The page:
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What medications cause ringing in the ears (tinnitus)?

Medically reviewed by Sally Chao, MD. Last updated on March 7, 2022.

Official answer


According to the National Institute on Deafness and Other Communication Disorders, more than 200 medications can cause tinnitus, but medications are not a common cause. In most cases, when a medication causes tinnitus, the tinnitus goes away when the medication is stopped. There are only a few drugs that may cause permanent tinnitus.

Aspirin was once a common cause of tinnitus in people who were taking large doses for painful inflammatory diseases such as rheumatoid arthritis. Today, there are better medicines for inflammatory diseases and no reason to take large doses of aspirin. Aspirin is a nonsteroidal anti-inflammatory drug (NSAID). Other NSAIDs such as ibuprofen rarely cause tinnitus. Tinnitus caused by NSAIDs is not permanent and will go away when the drug is stopped or lowered.

There are other medications that may cause tinnitus:

  • Quinine can cause tinnitus, but it is not a common drug in the United States. It may be used to treat malaria in tropical countries. Like aspirin, tinnitus stops when quinine is stopped.
  • Aminoglycoside antibiotics can damage the inner ear and cause permanent tinnitus and hearing loss. This family of antibiotics includes streptomycin and gentamicin. Doctors are aware of this danger and are careful to limit the dose of these drugs.
  • Cancer drugs, called cytotoxic drugs, can cause tinnitus and hearing loss. These drugs contain platinum. A common example is the drug cisplatin. When these drugs are used for cancer treatment, hearing tests may be done to make sure the inner ear is not being affected.
  • Diuretics are water pills used to reduce blood pressure and fluid retention. One type of diuretic may cause tinnitus, called a loop diuretic. Examples include the diuretics ethacrynic acid and acetazolamide. These drugs are rarely used in doses high enough to cause permanent tinnitus.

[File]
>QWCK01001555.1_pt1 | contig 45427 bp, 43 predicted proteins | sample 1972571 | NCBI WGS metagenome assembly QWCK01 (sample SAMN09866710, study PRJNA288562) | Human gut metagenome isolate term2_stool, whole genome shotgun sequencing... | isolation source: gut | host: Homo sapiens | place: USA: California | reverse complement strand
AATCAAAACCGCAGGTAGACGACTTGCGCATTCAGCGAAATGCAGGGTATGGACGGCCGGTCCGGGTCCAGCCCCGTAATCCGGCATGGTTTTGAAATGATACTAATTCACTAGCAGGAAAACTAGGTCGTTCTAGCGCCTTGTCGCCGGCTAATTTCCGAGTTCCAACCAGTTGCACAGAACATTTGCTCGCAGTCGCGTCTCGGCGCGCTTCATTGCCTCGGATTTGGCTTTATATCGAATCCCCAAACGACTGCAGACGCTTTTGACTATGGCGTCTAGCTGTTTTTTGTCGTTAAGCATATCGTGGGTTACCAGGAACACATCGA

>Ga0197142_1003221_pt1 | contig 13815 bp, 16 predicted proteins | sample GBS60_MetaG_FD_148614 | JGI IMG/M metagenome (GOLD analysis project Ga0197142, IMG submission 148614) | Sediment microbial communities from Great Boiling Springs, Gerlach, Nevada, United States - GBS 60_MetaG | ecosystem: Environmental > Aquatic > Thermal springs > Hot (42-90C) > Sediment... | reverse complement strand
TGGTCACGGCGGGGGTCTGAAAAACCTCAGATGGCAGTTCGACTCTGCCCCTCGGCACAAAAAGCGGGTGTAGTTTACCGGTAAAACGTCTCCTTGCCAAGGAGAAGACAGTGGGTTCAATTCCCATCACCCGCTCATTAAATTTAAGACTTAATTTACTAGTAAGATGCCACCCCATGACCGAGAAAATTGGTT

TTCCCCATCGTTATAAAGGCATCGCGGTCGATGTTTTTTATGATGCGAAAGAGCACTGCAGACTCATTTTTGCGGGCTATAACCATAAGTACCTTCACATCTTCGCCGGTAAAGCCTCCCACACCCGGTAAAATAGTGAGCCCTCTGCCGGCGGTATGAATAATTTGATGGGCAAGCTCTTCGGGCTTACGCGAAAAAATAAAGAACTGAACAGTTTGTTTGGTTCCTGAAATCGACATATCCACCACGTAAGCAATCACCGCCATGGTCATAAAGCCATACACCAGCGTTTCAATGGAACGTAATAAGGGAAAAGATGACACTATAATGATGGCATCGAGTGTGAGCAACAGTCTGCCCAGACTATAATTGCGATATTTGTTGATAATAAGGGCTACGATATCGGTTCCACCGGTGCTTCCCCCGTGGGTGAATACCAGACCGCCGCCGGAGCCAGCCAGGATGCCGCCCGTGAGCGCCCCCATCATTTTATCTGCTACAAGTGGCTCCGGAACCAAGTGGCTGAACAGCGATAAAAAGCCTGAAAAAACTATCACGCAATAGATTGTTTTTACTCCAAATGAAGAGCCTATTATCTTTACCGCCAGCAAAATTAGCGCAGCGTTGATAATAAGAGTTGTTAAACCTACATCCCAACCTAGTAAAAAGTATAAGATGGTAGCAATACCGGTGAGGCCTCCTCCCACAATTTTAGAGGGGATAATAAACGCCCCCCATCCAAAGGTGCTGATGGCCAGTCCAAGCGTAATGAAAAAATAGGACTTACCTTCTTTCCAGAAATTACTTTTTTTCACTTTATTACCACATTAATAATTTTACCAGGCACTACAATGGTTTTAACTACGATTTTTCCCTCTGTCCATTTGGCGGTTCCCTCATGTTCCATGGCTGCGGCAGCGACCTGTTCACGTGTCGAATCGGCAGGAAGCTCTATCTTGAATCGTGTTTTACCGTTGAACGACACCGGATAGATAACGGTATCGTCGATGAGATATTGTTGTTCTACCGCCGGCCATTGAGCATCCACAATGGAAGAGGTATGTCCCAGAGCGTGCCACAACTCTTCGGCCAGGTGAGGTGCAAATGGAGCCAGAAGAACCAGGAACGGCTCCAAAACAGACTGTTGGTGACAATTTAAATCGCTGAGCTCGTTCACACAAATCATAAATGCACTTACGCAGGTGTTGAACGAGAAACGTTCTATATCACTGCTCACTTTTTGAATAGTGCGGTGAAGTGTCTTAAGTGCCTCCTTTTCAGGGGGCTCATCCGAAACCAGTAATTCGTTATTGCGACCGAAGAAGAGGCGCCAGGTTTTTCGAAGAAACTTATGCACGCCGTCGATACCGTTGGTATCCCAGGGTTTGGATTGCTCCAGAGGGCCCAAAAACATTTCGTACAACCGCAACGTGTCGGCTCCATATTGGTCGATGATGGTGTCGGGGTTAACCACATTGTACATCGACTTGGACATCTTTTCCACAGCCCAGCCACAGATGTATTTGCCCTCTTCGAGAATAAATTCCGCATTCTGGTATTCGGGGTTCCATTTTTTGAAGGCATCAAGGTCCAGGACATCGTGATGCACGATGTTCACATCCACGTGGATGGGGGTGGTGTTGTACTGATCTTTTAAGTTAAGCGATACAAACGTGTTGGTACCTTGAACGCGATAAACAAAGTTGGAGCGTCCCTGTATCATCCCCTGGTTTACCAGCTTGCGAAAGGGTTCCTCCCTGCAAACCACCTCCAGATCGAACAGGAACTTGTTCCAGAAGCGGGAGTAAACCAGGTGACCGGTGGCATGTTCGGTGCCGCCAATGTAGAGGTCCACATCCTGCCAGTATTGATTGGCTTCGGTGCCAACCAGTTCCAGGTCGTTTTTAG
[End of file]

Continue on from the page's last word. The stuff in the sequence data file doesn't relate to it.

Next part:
Many other drugs may cause tinnitus, although they are not a common cause of tinnitus.

About tinnitus

Tinnitus is the medical term for ringing in your ear or ears, although tinnitus may also sound like roaring or buzzing. The most common causes of tinnitus are:

  • Hearing loss that comes with age (presbycusis)
  • Noise damage

Presbycusis often causes tinnitus along with hearing loss. Exposure to loud noise may cause hearing loss and tinnitus.

If you develop tinnitus, let your doctor know. If you have a sudden onset of tinnitus along with other symptoms such as hearing loss or dizziness, let your doctor know right away. These could be symptoms of an inner ear disease.

  1. National Institutes of Health National Institute on Deafness and Other Communication Disorders (NIDCD). Tinnitus. March 2017. Available at: [Accessed February 6, 2022].
  2. British Tinnitus Association. Drugs and Tinnitus. September 2022. Available at: [Accessed February 6, 2022].
  3. American Tinnitus Association. Causes. 2022. Available at: [Accessed February 6, 2022].

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